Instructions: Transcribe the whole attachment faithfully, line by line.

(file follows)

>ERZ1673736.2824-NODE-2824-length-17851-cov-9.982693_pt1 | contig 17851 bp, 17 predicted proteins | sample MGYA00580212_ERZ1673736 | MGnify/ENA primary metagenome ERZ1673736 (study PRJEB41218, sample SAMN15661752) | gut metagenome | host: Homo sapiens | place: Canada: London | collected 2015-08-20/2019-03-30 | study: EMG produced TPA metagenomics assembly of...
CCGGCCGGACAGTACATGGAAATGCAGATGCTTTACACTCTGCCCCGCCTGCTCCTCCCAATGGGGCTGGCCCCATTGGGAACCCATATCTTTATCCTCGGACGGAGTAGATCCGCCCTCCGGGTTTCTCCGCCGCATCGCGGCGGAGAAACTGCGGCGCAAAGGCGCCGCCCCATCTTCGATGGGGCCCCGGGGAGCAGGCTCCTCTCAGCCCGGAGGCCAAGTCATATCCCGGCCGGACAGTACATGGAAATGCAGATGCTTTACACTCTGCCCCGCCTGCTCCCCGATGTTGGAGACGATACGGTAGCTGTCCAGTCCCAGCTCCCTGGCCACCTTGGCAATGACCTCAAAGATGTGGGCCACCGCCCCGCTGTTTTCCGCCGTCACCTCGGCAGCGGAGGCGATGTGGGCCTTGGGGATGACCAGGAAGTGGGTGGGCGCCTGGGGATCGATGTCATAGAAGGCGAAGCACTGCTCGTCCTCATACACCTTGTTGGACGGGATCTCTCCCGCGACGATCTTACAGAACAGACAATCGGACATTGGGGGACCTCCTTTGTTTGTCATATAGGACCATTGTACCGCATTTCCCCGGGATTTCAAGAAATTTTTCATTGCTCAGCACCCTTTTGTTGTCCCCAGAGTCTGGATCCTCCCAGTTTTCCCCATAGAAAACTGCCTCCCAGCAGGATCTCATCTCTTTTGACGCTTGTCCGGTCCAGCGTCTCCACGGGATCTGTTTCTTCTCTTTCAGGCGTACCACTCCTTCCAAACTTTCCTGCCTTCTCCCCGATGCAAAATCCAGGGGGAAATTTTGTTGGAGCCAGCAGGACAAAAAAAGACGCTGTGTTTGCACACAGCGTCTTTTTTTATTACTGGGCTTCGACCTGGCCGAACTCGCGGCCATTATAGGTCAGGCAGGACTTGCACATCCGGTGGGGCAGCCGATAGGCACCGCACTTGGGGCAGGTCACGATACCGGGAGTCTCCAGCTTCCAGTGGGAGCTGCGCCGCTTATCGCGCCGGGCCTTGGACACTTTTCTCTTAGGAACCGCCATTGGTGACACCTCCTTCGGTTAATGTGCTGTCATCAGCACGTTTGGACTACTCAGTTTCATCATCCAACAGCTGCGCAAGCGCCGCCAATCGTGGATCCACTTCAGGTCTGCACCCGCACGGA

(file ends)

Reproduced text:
>ERZ1673736.2824-NODE-2824-length-17851-cov-9.982693_pt1 | contig 17851 bp, 17 predicted proteins | sample MGYA00580212_ERZ1673736 | MGnify/ENA primary metagenome ERZ1673736 (study PRJEB41218, sample SAMN15661752) | gut metagenome | host: Homo sapiens | place: Canada: London | collected 2015-08-20/2019-03-30 | study: EMG produced TPA metagenomics assembly of...
CCGGCCGGACAGTACATGGAAATGCAGATGCTTTACACTCTGCCCCGCCTGCTCCTCCCAATGGGGCTGGCCCCATTGGGAACCCATATCTTTATCCTCGGACGGAGTAGATCCGCCCTCCGGGTTTCTCCGCCGCATCGCGGCGGAGAAACTGCGGCGCAAAGGCGCCGCCCCATCTTCGATGGGGCCCCGGGGAGCAGGCTCCTCTCAGCCCGGAGGCCAAGTCATATCCCGGCCGGACAGTACATGGAAATGCAGATGCTTTACACTCTGCCCCGCCTGCTCCCCGATGTTGGAGACGATACGGTAGCTGTCCAGTCCCAGCTCCCTGGCCACCTTGGCAATGACCTCAAAGATGTGGGCCACCGCCCCGCTGTTTTCCGCCGTCACCTCGGCAGCGGAGGCGATGTGGGCCTTGGGGATGACCAGGAAGTGGGTGGGCGCCTGGGGATCGATGTCATAGAAGGCGAAGCACTGCTCGTCCTCATACACCTTGTTGGACGGGATCTCTCCCGCGACGATCTTACAGAACAGACAATCGGACATTGGGGGACCTCCTTTGTTTGTCATATAGGACCATTGTACCGCATTTCCCCGGGATTTCAAGAAATTTTTCATTGCTCAGCACCCTTTTGTTGTCCCCAGAGTCTGGATCCTCCCAGTTTTCCCCATAGAAAACTGCCTCCCAGCAGGATCTCATCTCTTTTGACGCTTGTCCGGTCCAGCGTCTCCACGGGATCTGTTTCTTCTCTTTCAGGCGTACCACTCCTTCCAAACTTTCCTGCCTTCTCCCCGATGCAAAATCCAGGGGGAAATTTTGTTGGAGCCAGCAGGACAAAAAAAGACGCTGTGTTTGCACACAGCGTCTTTTTTTATTACTGGGCTTCGACCTGGCCGAACTCGCGGCCATTATAGGTCAGGCAGGACTTGCACATCCGGTGGGGCAGCCGATAGGCACCGCACTTGGGGCAGGTCACGATACCGGGAGTCTCCAGCTTCCAGTGGGAGCTGCGCCGCTTATCGCGCCGGGCCTTGGACACTTTTCTCTTAGGAACCGCCATTGGTGACACCTCCTTCGGTTAATGTGCTGTCATCAGCACGTTTGGACTACTCAGTTTCATCATCCAACAGCTGCGCAAGCGCCGCCAATCGTGGATCCACTTCAGGTCTGCACCCGCACGGA